I'd suggest not using the patches you have linked to. 60 degree beamwidth is not a number I would use on a point to point. Now if your going to do point to multipoing it might not be a bad idea. With 18dB it probably won't matter but I'd not use patches myself.

I'd REALLY like to see more information on the coax your going to use. The guage specifically. hard to tell from the picture and they don't specify but for a 16 foot run you need at least something equivalent to Times Microwave LMR240. I would go LMR400 for a run of that length. Also, if these are going to be mounted above roof line you'll be using lightening arrestors and grounding them as well. That is if you want to keep this equipment functional.
 

Phandalyon

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Footer4321 said:
looks like good stuff... i would buy 1 or two spare to keep in the server room though... and keep your antenna runs as short as possible and try to to bend them to much (pretend its fiber) also RTV the shit out of that connection outside after you get it hooked up to your antenna... hope it works out for ya!.... oh and lock that shit down like no tomarow... 128bit encryption baby!

Yeah, I will probably grab a coulple extras. We are trying to make everything easier to get to than it is now as well. The antennas and cable should be no maintenance, so it will only be the AP/Bridges that we have to worry about, and those are relatively cheap so its not a big issue. I have slowly switched this place over Netgear equipment and they have been much happoer than with the Linksys. I am always screwing around with their Linksys Routers and APs, but I have never had to go back and take a second look at the Netgear stuff I have put in. Much better equipment. We have thrown away 4 or 5 Linksys routers or APs arlready and switched for use inside the buildings. The signals are stronger and the system is more reliable.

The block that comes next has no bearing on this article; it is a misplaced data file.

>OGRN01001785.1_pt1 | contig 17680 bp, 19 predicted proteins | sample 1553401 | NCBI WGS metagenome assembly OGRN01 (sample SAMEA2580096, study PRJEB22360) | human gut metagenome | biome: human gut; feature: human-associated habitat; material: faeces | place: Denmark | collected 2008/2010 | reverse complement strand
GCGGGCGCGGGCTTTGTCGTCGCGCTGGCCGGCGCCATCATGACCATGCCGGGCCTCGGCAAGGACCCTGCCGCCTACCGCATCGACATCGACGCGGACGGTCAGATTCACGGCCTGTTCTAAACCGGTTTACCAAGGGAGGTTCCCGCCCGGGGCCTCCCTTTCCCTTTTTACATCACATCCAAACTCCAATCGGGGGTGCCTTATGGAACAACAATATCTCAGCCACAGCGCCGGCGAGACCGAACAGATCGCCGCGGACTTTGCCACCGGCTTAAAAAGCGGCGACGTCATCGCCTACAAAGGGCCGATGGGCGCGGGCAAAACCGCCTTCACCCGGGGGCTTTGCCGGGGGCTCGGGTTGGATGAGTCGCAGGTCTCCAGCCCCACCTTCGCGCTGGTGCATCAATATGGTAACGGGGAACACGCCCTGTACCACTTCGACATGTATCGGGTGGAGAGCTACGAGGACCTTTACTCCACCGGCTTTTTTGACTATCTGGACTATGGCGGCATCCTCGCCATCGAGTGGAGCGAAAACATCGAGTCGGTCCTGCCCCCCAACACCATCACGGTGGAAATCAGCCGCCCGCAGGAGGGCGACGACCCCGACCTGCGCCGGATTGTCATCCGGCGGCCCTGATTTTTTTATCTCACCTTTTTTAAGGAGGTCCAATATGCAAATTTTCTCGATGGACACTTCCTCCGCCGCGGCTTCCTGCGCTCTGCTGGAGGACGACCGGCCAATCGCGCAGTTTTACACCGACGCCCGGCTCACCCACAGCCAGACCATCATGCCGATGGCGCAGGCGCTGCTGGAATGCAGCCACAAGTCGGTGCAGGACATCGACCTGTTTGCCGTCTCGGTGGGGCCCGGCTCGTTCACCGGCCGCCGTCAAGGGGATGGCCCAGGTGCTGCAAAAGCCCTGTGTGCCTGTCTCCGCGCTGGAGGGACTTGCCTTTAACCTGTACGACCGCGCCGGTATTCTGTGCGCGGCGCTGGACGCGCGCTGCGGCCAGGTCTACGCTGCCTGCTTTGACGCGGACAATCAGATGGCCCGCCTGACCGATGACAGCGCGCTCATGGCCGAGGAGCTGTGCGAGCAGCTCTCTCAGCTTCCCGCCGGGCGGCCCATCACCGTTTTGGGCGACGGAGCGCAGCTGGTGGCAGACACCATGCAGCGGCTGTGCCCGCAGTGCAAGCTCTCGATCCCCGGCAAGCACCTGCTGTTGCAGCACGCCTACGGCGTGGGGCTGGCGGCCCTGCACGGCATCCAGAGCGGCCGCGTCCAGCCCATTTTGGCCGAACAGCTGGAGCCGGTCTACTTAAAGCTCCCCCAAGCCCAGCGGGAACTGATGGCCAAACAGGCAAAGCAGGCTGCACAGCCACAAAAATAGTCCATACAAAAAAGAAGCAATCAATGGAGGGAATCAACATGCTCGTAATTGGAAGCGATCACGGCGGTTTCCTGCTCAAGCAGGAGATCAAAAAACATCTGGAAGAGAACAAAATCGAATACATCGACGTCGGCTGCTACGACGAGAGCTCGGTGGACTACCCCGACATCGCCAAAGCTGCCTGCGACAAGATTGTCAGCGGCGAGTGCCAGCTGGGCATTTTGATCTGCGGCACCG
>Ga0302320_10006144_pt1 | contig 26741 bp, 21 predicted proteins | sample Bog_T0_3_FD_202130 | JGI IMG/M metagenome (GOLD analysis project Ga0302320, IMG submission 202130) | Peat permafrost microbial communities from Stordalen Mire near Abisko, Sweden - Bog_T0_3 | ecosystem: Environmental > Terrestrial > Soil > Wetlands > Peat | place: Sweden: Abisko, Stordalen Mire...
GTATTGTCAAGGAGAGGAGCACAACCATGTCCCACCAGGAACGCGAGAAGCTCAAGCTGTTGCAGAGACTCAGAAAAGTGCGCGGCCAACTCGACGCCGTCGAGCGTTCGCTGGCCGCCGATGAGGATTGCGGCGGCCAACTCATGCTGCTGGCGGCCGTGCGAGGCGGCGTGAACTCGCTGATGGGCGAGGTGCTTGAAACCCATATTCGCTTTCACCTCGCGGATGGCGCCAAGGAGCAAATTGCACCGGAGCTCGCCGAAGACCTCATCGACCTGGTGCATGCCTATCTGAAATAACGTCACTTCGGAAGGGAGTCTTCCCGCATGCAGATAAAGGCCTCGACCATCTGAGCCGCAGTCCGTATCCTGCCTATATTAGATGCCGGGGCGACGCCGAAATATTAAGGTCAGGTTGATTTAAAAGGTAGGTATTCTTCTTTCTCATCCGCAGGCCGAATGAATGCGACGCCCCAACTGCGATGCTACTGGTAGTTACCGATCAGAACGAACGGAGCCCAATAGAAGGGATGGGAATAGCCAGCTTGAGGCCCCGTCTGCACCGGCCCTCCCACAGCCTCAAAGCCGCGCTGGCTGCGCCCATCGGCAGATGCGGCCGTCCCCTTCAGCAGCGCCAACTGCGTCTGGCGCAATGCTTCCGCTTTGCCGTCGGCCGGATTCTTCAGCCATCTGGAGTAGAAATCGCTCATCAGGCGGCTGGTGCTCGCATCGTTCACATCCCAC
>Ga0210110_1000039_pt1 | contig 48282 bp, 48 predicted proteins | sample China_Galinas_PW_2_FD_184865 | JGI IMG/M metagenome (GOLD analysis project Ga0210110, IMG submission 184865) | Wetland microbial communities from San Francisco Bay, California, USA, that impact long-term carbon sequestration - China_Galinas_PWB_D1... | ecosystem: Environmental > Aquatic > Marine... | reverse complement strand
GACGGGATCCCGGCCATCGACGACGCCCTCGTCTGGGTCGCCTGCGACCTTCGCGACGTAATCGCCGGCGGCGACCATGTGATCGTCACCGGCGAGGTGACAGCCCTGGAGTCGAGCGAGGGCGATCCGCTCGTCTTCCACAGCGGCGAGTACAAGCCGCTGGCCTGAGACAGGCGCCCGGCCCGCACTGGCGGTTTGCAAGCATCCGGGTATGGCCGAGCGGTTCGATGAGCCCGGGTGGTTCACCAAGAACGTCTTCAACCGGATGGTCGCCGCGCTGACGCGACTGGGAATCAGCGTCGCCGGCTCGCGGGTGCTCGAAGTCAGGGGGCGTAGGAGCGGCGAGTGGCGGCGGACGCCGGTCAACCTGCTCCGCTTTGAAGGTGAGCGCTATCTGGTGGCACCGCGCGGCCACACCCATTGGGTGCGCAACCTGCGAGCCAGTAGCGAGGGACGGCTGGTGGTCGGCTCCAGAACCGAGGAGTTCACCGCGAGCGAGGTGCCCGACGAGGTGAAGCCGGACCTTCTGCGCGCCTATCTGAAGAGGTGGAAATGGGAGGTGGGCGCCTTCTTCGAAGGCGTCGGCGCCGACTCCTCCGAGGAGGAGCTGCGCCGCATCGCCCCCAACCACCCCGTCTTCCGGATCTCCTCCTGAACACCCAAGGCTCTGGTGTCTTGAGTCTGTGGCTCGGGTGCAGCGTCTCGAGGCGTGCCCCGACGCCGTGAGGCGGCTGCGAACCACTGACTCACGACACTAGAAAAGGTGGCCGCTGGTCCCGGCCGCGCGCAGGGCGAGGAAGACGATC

I guess we will see how this goes. I think they are going to go for it, so I will post the results when it happens.
 

Phandalyon

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ktwebb said:
I'd suggest not using the patches you have linked to. 60 degree beamwidth is not a number I would use on a point to point. Now if your going to do point to multipoing it might not be a bad idea. With 18dB it probably won't matter but I'd not use patches myself.

I'd REALLY like to see more information on the coax your going to use. The guage specifically. hard to tell from the picture and they don't specify but for a 16 foot run you need at least something equivalent to Times Microwave LMR240. I would go LMR400 for a run of that length. Also, if these are going to be mounted above roof line you'll be using lightening arrestors and grounding them as well. That is if you want to keep this equipment functional.

Here is the info on the cables from Netgear's site. I am using what they reccomended, I can not tell you anymore beyond that. I hope it is decent.
http://www.netgear.com/products/details/Antenna_Cables.php

As far as the patches go, would you go narrower or wider? I saw another one that was 70horiz and 70vert I believe, but it was not netgear and I would have needed an adapter. I decided that the fewer connections the better.

The distance between building4 and buildings 5 and 6 is about 50 yards. I am hoping that this setup will provide enough power and enough spread for a point to multipoint between bldg 4 and bldgs 5 and 6. It will be point to point between 1 and 2.
 

Footer4321

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those antenna cables should be ok if they are recomended by netgear... just dont chop and end off when you pull it and try to solder somehting back on.... also ground those AP's since they are going outside... you will get more loss in more adapters then in better cable as long as the cable isnt insainly long... if netgear says use these i would use those then bitch at support later
 

Phandalyon

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Footer4321 said: